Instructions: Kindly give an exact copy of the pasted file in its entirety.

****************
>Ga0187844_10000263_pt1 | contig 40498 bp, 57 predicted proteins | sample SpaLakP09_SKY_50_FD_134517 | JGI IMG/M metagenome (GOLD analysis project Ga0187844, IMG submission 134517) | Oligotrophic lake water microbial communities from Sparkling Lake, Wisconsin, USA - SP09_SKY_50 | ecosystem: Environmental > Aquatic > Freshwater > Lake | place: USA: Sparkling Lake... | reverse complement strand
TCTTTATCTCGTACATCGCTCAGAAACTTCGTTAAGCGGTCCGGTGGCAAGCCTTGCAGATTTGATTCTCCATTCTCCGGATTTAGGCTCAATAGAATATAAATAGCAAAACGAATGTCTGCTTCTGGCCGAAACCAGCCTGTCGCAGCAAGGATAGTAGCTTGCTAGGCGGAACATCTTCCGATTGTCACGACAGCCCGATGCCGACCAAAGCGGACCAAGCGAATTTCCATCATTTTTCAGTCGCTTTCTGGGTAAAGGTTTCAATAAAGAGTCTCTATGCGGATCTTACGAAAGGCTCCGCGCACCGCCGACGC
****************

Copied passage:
>Ga0187844_10000263_pt1 | contig 40498 bp, 57 predicted proteins | sample SpaLakP09_SKY_50_FD_134517 | JGI IMG/M metagenome (GOLD analysis project Ga0187844, IMG submission 134517) | Oligotrophic lake water microbial communities from Sparkling Lake, Wisconsin, USA - SP09_SKY_50 | ecosystem: Environmental > Aquatic > Freshwater > Lake | place: USA: Sparkling Lake... | reverse complement strand
TCTTTATCTCGTACATCGCTCAGAAACTTCGTTAAGCGGTCCGGTGGCAAGCCTTGCAGATTTGATTCTCCATTCTCCGGATTTAGGCTCAATAGAATATAAATAGCAAAACGAATGTCTGCTTCTGGCCGAAACCAGCCTGTCGCAGCAAGGATAGTAGCTTGCTAGGCGGAACATCTTCCGATTGTCACGACAGCCCGATGCCGACCAAAGCGGACCAAGCGAATTTCCATCATTTTTCAGTCGCTTTCTGGGTAAAGGTTTCAATAAAGAGTCTCTATGCGGATCTTACGAAAGGCTCCGCGCACCGCCGACGC